Using infrastructure from IBM, Oracle and others, University of Pittsburgh researchers have detected genetic changes in the makeup of breast cancers.
The University of Pittsburgh Medical Center (UPMC) has announced progress in a big data project involving breast cancer research.
Using an enterprise data warehouse built as part of a five-year $100 million investment in IT infrastructure
from dbMotion, IBM, Informatica and Oracle, announced on Oct. 1, 2012, Pitt researchers examined de-identified data on 140 patients. They contributed this tumor data to The Cancer Genome Atlas
(TCGA), a federally funded project that aims to produce comprehensive genomic maps of the most common cancers.
"In the patient's tumor, we try to understand what are the drivers of the tumor and what are the genetic changes that cause it to be a cancer," Dr. Adrian V. Lee, director of the Women's Cancer Research Center at the University of Pittsburgh Cancer Institute
and Magee-Womens Research Institute
, told eWEEK.
"Once we found them, we can target them."
Pitt researchers used high-performance computing (HPC) to integrate clinical data from electronic health records (EHRs) as well as genomic information for the patients and compared it against age, tumor size and nodal status.
Integrating clinical information from EHRs with big data projects has been a goal for researchers, Lee said. Those clinical systems are usually separated from the research setting, where large amounts of data are measured, he explained.
HPC analytics will allow researchers to mine large amounts of genomic and proteomic data, which comes from an examination of proteins that cells or tissue produce. Researchers will also eventually be able to mine data from radiology images and the costs of providing care, UPMC reported. When clinical and financial data reside in separate databases, researchers have difficulty integrating and analyzing variables in the data, according to Lee.
"The specific goal of the UPMC project is to try and integrate these large amounts of data we can generate into the clinical record," Lee said. "That historically has been a huge stumbling block."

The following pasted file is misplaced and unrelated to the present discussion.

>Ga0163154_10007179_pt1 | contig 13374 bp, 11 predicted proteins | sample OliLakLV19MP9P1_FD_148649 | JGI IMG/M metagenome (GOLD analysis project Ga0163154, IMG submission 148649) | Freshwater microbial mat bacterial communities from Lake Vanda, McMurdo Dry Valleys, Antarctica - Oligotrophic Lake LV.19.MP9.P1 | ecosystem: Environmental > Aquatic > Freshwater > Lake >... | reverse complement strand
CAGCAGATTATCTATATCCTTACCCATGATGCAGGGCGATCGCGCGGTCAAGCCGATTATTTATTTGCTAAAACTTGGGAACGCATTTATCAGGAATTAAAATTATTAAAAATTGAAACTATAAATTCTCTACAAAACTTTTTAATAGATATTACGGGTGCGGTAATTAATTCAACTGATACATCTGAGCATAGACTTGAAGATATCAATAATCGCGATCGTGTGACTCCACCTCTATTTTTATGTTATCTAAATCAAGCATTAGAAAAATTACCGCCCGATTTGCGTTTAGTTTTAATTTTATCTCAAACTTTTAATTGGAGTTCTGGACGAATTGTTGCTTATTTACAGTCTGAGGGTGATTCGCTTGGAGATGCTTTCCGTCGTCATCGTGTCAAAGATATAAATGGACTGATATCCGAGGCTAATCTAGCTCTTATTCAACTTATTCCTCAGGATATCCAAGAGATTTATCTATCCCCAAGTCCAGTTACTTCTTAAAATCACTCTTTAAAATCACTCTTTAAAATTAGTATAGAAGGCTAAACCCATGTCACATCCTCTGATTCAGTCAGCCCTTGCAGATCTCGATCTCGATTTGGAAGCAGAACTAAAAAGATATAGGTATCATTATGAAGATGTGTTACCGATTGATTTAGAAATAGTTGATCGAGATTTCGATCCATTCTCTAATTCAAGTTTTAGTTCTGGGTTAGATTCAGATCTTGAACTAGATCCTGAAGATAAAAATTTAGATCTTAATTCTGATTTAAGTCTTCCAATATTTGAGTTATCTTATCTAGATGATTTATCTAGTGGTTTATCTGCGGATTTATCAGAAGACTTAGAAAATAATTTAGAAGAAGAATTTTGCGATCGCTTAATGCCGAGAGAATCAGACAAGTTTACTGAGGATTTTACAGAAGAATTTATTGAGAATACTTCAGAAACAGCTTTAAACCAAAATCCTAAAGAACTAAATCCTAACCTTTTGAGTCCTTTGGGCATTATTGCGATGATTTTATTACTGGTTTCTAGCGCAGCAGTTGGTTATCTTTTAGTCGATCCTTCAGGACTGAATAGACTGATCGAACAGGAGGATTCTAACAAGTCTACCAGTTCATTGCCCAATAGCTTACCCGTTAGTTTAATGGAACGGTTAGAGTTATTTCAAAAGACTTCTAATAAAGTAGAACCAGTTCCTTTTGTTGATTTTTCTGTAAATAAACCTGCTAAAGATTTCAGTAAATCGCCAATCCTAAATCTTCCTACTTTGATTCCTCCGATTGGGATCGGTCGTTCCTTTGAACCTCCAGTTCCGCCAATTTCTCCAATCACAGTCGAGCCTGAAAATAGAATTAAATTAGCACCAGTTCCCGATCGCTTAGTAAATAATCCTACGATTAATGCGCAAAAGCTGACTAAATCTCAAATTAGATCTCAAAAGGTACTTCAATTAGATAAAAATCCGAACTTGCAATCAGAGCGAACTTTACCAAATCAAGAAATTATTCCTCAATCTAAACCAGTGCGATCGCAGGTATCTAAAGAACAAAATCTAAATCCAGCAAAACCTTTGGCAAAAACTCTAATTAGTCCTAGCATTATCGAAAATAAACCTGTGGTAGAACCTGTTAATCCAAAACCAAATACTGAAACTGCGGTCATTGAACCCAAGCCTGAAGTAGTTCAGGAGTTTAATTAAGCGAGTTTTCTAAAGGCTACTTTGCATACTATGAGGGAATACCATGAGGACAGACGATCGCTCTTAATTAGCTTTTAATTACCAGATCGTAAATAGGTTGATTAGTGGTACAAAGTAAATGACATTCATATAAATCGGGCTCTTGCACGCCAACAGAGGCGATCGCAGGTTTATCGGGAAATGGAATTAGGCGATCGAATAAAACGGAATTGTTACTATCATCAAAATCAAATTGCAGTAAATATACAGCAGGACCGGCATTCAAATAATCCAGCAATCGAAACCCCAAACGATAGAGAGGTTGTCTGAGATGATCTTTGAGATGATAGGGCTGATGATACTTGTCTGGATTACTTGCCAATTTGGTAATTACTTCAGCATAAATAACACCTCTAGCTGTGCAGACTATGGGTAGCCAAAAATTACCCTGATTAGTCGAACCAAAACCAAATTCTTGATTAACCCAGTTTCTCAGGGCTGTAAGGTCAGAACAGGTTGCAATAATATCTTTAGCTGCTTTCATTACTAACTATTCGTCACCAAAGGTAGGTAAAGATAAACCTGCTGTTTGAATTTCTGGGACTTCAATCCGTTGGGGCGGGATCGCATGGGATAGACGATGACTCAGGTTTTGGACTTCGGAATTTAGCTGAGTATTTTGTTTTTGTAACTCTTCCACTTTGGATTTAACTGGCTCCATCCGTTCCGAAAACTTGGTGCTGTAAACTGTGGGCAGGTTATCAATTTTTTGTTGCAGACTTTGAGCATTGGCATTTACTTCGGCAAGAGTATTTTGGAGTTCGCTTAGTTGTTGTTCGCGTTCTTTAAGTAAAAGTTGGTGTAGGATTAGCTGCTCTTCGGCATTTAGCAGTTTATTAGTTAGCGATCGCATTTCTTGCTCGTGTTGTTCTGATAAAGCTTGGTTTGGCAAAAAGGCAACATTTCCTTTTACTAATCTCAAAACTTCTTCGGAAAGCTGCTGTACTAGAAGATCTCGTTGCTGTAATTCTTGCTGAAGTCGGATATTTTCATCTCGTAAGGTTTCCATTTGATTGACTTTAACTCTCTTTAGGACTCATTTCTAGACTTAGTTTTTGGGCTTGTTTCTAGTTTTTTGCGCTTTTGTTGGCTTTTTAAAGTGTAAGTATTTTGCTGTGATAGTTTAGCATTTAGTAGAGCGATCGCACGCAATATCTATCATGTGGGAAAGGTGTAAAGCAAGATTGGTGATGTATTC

Researchers analyzed two types of breast cancer "omic" data, gene expression and copy number variant data, and will study additional types.
In the project announced June 19, UPMC and Pitt researchers were able to use the big data tools to detect molecular differences in the makeup of pre-menopausal and post-menopausal breast cancer.
"Having a single source system allows us to ask rapid-fire, translational questions around personalized medicine," Lee said.
Women who get pre-menopausal breast cancer usually have worse health outcomes compared with those who have post-menopausal breast cancer. More research is required to find out why, he said.
Other questions Lee would like to address using big data analytics are whether breast cancer is different for elderly patients and if women should be receiving therapy around age 80, he said.
He also noted variations in women of different races and how big data could help researchers understand these patterns.
"African-American women tend to get aggressive breast cancer and also die from their breast cancers earlier than Caucasian women," Lee said. "Once you have it in this single infrastructure and database, you can start to ask all these relational questions you just simply couldn't before because all this data is spread out in all these different information systems."
After further research, it's possible doctors will be able to prescribe individual therapy based on changes in a person's tumor, Lee explained.
"Each of us has unique genetic attributes, and what we want to do is find subgroups of patients where their tumors behave differently so that we can target them specifically," Lee said.
It's not the data that's important but the ability to aggregate it, learn from it and gain knowledge about patients, according to Lee.
"We're producing data much faster than we can create knowledge," Lee said. "The data is starting to become overwhelming.
Researchers are trying to sequence tumors to make sense of the big data, he said. "When we sequence a tumor there are lots of changes we find in the tumor that are noise," he said. "You have to find it and sift through all this noise to get to it."
That takes computational power, he added.
Although researchers started with only 140 breast cancer patients, studies usually have 1,000 or 2,000 participants, Lee noted. If the trial goes well, UPMC will move on to larger research projects on other types of cancer and diseases. UPMC plans to complete the first phase of its multi-year analytics project by the spring of 2014.